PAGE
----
I’ve also had the pleasure of giving a lecture to a large undergraduate class, which I enjoyed very much. The positive feedback I received from students was really encouraging.

Each summer I’m involved in the Shad Valley program, where we do some fun math with high-achieving secondary school students. I am also a camp leader for the wonderful MathQuest camp offered by Queen’s during the summer for secondary school girls.

Finally, finding a community that loves board games as much I do has been rewarding in and of itself!

  What advice would you give to someone thinking of studying math or statistics at the graduate level?

Think about your motivation for studying mathematics.

Your path in graduate studies will likely have ups and downs. So when things don’t go as planned, view it as a learning experience and an opportunity to grow.

I would recommend students volunteer whenever possible, whether it's volunteering for a nursing home, an outreach program, research lab, a local farm or something else. I've found several benefits can come from volunteer work. Not only is it rewarding to help others in the community but it's always a great learning experience. Most of my passions were realized by first volunteering and then being offered a job. It may also help to keep perspective and make friends along the way.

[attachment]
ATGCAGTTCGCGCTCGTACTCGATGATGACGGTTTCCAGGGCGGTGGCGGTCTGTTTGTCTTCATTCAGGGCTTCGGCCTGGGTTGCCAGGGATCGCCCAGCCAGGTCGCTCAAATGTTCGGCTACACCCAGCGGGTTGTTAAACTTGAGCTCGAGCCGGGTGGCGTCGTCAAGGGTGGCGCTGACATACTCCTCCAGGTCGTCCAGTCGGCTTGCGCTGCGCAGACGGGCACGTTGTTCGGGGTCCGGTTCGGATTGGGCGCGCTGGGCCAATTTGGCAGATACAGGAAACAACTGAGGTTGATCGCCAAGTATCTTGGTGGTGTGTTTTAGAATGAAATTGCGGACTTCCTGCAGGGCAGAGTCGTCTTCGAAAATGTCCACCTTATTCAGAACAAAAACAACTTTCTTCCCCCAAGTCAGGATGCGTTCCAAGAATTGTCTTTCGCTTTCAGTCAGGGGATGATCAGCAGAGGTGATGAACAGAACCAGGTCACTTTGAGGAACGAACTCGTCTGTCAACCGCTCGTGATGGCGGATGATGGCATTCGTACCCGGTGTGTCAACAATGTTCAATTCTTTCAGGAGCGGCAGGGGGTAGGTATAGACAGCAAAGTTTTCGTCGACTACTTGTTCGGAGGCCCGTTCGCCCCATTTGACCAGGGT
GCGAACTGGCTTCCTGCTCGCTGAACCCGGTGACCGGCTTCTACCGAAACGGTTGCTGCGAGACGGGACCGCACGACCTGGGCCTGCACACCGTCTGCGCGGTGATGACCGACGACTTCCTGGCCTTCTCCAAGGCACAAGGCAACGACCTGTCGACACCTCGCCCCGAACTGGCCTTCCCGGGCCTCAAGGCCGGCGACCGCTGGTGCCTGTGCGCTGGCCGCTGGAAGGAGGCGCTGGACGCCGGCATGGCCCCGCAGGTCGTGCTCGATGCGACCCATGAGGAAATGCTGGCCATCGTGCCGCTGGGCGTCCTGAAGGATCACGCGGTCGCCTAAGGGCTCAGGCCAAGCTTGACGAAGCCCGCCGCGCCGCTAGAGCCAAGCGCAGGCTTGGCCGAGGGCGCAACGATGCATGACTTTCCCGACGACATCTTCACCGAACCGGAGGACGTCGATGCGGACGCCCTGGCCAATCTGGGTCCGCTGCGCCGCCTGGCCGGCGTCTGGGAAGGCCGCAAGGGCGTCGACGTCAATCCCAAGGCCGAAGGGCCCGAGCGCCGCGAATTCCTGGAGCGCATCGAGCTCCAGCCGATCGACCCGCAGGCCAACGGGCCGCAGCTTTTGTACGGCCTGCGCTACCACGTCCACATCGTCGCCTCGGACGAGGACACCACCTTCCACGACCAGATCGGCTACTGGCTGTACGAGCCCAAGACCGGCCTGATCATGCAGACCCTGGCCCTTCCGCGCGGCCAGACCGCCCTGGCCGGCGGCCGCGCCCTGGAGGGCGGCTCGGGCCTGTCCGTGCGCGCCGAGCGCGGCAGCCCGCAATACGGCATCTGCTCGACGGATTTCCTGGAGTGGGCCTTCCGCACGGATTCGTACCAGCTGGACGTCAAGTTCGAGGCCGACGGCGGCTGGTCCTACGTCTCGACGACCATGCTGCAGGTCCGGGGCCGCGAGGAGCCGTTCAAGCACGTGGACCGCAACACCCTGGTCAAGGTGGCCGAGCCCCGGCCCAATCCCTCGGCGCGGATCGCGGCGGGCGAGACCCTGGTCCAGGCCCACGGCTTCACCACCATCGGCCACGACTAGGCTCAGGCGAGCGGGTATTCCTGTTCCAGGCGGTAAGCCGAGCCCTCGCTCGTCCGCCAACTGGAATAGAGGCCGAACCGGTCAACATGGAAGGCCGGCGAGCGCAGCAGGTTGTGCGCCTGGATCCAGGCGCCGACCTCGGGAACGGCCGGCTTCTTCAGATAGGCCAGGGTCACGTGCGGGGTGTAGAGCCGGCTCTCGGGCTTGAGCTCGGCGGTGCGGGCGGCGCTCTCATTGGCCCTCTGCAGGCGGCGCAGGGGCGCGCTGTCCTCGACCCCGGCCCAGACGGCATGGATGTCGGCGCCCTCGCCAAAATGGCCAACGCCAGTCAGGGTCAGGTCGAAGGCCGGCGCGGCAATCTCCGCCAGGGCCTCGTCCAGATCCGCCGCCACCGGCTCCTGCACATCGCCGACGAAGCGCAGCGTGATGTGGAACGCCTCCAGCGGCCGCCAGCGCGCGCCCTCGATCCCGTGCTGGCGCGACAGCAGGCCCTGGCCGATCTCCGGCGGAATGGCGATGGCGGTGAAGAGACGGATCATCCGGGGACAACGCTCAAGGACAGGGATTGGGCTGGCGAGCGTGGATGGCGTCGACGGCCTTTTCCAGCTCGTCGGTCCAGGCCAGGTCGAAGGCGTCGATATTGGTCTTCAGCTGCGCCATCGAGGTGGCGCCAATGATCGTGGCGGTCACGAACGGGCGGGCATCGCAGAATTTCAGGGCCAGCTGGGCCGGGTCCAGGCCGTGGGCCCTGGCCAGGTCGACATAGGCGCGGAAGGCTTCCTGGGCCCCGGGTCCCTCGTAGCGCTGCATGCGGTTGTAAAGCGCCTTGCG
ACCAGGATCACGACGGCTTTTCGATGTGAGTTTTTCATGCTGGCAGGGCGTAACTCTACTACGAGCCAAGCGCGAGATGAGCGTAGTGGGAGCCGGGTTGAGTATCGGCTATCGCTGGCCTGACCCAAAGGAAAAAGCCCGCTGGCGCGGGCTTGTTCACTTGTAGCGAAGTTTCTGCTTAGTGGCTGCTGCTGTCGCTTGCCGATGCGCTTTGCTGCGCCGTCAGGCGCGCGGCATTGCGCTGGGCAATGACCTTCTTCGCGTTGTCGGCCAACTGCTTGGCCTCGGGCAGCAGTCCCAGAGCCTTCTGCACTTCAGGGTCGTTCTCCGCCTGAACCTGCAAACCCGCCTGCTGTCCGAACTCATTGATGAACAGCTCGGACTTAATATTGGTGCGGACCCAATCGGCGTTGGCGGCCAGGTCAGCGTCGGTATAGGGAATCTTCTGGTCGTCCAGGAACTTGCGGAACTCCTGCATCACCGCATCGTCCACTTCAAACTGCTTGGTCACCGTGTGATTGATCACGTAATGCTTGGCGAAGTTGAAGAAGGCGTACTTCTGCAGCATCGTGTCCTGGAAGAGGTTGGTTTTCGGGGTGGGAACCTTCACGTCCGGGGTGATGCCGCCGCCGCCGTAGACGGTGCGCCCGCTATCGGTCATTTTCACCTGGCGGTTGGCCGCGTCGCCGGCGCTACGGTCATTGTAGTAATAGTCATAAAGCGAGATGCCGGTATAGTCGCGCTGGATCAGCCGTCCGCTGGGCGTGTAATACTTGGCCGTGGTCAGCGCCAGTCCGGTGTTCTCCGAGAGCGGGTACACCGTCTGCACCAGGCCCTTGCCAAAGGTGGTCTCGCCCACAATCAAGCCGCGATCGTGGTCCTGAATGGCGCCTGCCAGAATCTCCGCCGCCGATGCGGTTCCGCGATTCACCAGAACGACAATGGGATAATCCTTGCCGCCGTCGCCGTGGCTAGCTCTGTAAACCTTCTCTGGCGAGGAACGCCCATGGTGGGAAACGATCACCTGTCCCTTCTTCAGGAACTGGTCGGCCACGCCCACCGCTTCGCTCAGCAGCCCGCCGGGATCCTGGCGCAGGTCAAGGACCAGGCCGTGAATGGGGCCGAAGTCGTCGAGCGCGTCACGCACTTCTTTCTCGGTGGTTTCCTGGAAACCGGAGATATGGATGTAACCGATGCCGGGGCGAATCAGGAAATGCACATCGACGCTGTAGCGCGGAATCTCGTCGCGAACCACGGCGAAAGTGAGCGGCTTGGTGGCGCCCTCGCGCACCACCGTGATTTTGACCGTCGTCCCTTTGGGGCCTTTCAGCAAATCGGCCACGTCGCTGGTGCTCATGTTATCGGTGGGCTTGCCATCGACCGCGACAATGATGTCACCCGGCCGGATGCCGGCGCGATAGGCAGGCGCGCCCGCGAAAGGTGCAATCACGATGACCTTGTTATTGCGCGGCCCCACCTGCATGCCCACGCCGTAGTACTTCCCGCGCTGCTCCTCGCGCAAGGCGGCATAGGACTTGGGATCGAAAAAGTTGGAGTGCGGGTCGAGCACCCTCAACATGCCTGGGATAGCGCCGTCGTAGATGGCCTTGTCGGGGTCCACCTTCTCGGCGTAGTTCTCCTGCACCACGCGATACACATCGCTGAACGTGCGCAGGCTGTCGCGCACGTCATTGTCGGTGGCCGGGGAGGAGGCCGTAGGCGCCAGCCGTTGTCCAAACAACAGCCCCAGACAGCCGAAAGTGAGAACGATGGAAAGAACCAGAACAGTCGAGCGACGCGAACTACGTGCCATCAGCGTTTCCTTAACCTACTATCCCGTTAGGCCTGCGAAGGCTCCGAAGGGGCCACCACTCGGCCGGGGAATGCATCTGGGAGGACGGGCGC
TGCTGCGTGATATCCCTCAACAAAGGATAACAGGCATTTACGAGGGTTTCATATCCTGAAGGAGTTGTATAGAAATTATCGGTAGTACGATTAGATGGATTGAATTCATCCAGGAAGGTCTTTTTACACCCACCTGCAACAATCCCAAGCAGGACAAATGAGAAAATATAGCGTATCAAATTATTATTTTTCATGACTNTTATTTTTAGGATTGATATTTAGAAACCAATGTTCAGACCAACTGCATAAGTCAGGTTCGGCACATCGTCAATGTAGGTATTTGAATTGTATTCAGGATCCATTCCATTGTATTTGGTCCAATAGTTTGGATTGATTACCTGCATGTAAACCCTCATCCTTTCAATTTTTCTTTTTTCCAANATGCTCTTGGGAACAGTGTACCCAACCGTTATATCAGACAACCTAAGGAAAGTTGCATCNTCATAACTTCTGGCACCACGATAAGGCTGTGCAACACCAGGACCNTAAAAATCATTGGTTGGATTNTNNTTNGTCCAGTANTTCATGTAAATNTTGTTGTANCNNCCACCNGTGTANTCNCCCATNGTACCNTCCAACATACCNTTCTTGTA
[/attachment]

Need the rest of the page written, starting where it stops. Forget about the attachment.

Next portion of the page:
Also, if you can, allow hobbies to define you, rather than the idea of a career or job. Recognize how your combination of interests is unique, and use that information to find fulfilling work that you excel in.

  Any advice for young women in particular?

Within the university, we are all here with a common interest of obtaining and sharing knowledge. As women we will encounter a number of similar situations and it’s important that we all begin to work together and help each other. At the end of the day, I hope my work will be what is evaluated, and not my first name, appearance, or gender.

  What do you do in your spare time?

I enjoy hiking and other physical activities, especially when outdoors. I also enjoy tinkering with robotics, such as my Arduino. Music plays a large role in my life, particularly the piano and violin. Here in Kingston, I enjoy attending the Kingston Symphony’s concerts very much. I have an appreciation for antiques, especially the engineering involved, and I have an absolute love of libraries. Oh, and board games!